Did Google Give Webmasters What They Need This Time?

    August 20, 2013
    Chris Crum
    Comments are off for this post.

Webmasters, many of which have businesses that rely on search rankings, have been wanting Google to do more to communicate with more specificity what is hurting their sites in Google search rankings. The search engine can’t seem to do enough to please everybody, but it does continue to launch tools and resources.

Is Google doing enough to communicate issues it has with sites, or does it still need to do more? What exactly should Google be doing? Let us know what you think.

Google has added a new feature to Webmaster Tools called the Manual Action Viewer. This is designed to show webmasters information about when Google’s manual webspam team has taken manual action that directly affects their site’s ranking in the search engine.

To access the feature, simply click on “Manual Actions” under “Search Traffic” in Webmaster Tools. If Google hasn’t taken any action against your site, you should see a message that says “No Manual webspam actions found.” Obviously, this is what you want to see.

Google notes that only less than 2% of the domains it sees are actually manually removed for webspam, so the likelihood that you see anything other than the message above seems pretty minimal (that is, of course, if you’re not spamming Google).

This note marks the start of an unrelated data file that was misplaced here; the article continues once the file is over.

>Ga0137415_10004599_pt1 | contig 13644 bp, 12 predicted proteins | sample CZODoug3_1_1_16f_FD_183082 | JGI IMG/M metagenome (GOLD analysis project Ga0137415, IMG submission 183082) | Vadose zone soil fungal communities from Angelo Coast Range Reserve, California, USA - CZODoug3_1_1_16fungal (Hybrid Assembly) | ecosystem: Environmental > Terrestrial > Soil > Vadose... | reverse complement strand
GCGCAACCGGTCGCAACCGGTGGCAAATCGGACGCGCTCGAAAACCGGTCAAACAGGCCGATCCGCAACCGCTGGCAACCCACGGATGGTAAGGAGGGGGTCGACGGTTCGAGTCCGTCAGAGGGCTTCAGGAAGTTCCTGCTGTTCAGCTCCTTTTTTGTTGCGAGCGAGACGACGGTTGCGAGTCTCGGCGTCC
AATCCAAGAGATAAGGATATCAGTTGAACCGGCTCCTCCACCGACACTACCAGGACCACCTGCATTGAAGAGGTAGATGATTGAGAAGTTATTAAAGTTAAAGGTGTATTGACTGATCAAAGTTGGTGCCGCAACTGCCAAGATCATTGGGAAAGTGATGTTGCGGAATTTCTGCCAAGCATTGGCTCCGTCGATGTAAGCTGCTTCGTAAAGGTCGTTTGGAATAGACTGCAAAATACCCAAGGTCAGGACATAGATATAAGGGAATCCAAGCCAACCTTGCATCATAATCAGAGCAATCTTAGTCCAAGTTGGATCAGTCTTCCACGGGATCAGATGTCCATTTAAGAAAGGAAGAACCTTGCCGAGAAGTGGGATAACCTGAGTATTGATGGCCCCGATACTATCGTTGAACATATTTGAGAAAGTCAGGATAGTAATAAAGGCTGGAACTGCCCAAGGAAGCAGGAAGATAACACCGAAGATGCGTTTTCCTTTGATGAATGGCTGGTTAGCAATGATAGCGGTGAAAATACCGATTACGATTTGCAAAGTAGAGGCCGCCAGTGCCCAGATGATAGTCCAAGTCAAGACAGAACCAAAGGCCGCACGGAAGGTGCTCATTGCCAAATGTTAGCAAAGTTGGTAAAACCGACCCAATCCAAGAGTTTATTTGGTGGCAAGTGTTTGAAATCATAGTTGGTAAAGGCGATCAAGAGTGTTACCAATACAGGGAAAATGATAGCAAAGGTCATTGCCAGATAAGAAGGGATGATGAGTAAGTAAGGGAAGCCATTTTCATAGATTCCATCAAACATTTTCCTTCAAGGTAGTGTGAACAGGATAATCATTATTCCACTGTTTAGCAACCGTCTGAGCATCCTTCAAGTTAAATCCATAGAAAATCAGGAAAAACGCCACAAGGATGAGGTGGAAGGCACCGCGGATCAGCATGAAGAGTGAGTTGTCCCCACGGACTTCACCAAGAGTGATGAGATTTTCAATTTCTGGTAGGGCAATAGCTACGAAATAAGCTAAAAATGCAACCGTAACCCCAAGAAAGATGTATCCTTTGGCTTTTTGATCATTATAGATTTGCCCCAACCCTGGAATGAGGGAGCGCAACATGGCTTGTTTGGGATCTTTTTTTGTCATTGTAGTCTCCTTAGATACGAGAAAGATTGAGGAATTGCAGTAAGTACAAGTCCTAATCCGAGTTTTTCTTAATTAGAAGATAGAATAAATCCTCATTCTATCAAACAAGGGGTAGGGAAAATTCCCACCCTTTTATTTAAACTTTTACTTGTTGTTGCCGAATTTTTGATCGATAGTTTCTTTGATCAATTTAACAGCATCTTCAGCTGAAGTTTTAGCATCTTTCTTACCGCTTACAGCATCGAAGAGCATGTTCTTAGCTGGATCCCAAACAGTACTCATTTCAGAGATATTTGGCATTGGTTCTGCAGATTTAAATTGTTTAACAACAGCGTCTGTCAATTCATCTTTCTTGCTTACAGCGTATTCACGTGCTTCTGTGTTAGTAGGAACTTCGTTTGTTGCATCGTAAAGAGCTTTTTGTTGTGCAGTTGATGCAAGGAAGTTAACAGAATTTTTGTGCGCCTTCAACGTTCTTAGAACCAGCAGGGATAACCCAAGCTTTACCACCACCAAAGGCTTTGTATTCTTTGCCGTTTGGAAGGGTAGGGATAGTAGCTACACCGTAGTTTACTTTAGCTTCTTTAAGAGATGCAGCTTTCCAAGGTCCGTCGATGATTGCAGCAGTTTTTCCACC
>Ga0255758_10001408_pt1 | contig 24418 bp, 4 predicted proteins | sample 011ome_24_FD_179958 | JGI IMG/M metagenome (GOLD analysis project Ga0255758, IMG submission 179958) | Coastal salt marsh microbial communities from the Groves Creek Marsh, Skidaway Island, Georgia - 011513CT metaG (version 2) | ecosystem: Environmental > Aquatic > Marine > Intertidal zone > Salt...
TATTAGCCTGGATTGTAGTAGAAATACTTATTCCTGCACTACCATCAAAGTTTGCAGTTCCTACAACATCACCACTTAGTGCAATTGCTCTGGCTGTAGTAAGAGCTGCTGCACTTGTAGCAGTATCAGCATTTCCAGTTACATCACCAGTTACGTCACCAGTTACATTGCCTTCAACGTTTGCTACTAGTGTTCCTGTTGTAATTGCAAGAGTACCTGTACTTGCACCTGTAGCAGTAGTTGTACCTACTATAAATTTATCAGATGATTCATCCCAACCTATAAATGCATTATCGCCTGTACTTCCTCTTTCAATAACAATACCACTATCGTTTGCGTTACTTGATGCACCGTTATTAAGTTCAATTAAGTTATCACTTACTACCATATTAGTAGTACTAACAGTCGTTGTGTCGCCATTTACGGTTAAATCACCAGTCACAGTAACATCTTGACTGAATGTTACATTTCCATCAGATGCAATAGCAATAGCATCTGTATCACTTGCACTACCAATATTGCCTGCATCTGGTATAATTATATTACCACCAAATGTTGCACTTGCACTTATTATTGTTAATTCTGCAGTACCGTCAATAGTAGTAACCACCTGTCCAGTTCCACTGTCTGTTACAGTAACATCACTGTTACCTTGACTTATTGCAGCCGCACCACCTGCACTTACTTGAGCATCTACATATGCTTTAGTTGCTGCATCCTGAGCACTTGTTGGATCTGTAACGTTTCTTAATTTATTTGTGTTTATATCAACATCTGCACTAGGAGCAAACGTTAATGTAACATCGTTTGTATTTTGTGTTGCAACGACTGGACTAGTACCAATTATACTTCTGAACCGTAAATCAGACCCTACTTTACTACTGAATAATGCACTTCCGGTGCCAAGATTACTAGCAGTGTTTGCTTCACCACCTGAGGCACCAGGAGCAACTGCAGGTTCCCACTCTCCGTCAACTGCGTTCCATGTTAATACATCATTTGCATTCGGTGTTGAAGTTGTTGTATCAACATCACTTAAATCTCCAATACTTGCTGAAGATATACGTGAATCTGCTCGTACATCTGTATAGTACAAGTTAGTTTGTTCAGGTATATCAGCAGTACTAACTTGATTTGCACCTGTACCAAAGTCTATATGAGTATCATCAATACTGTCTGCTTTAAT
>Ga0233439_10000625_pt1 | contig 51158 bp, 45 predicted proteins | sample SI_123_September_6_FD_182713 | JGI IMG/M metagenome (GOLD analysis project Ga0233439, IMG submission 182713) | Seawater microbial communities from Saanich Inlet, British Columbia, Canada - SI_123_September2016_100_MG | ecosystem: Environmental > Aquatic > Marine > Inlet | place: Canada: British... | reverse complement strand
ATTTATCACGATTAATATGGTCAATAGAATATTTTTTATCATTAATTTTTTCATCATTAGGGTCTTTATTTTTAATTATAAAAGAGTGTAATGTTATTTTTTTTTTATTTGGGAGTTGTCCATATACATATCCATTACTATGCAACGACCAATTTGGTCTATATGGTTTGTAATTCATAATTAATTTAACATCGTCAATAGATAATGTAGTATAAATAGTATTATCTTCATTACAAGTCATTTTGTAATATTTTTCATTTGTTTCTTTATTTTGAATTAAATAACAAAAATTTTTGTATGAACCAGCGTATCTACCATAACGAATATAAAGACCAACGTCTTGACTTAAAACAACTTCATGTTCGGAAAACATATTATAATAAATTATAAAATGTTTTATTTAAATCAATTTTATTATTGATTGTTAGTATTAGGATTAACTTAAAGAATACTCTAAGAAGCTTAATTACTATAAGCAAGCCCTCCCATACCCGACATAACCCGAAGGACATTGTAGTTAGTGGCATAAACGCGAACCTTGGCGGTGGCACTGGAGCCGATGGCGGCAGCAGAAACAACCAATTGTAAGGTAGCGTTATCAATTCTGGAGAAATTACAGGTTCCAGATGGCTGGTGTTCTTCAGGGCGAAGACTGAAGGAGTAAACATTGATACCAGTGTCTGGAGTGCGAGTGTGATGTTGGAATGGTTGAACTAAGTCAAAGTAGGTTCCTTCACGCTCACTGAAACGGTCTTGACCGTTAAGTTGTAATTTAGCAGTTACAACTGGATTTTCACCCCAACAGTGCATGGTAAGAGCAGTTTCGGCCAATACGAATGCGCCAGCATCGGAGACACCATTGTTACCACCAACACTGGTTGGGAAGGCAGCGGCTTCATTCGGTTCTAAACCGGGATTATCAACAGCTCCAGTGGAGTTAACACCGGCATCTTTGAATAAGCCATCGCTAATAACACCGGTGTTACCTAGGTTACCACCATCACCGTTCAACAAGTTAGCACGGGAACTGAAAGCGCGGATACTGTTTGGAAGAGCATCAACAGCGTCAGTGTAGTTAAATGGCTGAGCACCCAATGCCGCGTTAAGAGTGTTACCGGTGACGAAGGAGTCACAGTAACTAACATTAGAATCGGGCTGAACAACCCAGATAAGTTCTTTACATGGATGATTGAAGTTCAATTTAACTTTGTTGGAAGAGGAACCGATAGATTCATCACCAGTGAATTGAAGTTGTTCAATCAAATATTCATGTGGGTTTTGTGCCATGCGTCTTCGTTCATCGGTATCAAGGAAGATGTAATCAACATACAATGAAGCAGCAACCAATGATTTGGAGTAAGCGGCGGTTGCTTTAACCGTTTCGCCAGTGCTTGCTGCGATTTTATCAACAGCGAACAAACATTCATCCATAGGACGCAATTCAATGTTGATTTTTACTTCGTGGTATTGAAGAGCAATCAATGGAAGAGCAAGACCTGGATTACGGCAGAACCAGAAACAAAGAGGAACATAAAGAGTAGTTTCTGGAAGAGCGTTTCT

The company will still notify you when you get a manual spam action, but the feature is just giving you another way to check. Here’s what you might see if you did have a manual action taken against you:

Manual Action Viewer

“In this hypothetical example, there isn’t a site-wide match, but there is a ‘partial match,'” Google’s Matt Cutts explains in a post on the Webmaster Central blog. “A partial match means the action applies only to a specific section of a site. In this case, the webmaster has a problem with other people leaving spam on mattcutts.com/forum/. By fixing this common issue, the webmaster can not only help restore his forum’s rankings on Google, but also improve the experience for his users. Clicking the “Learn more” link will offer new resources for troubleshooting.”

“Once you’ve corrected any violations of Google’s quality guidelines, the next step is to request reconsideration,” he adds. “With this new feature, you’ll find a simpler and more streamlined reconsideration request process. Now, when you visit the reconsideration request page, you’ll be able to check your site for manual actions, and then request reconsideration only if there’s a manual action applied to your site. If you do have a webspam issue to address, you can do so directly from the Manual Actions page by clicking ‘Request a review.'”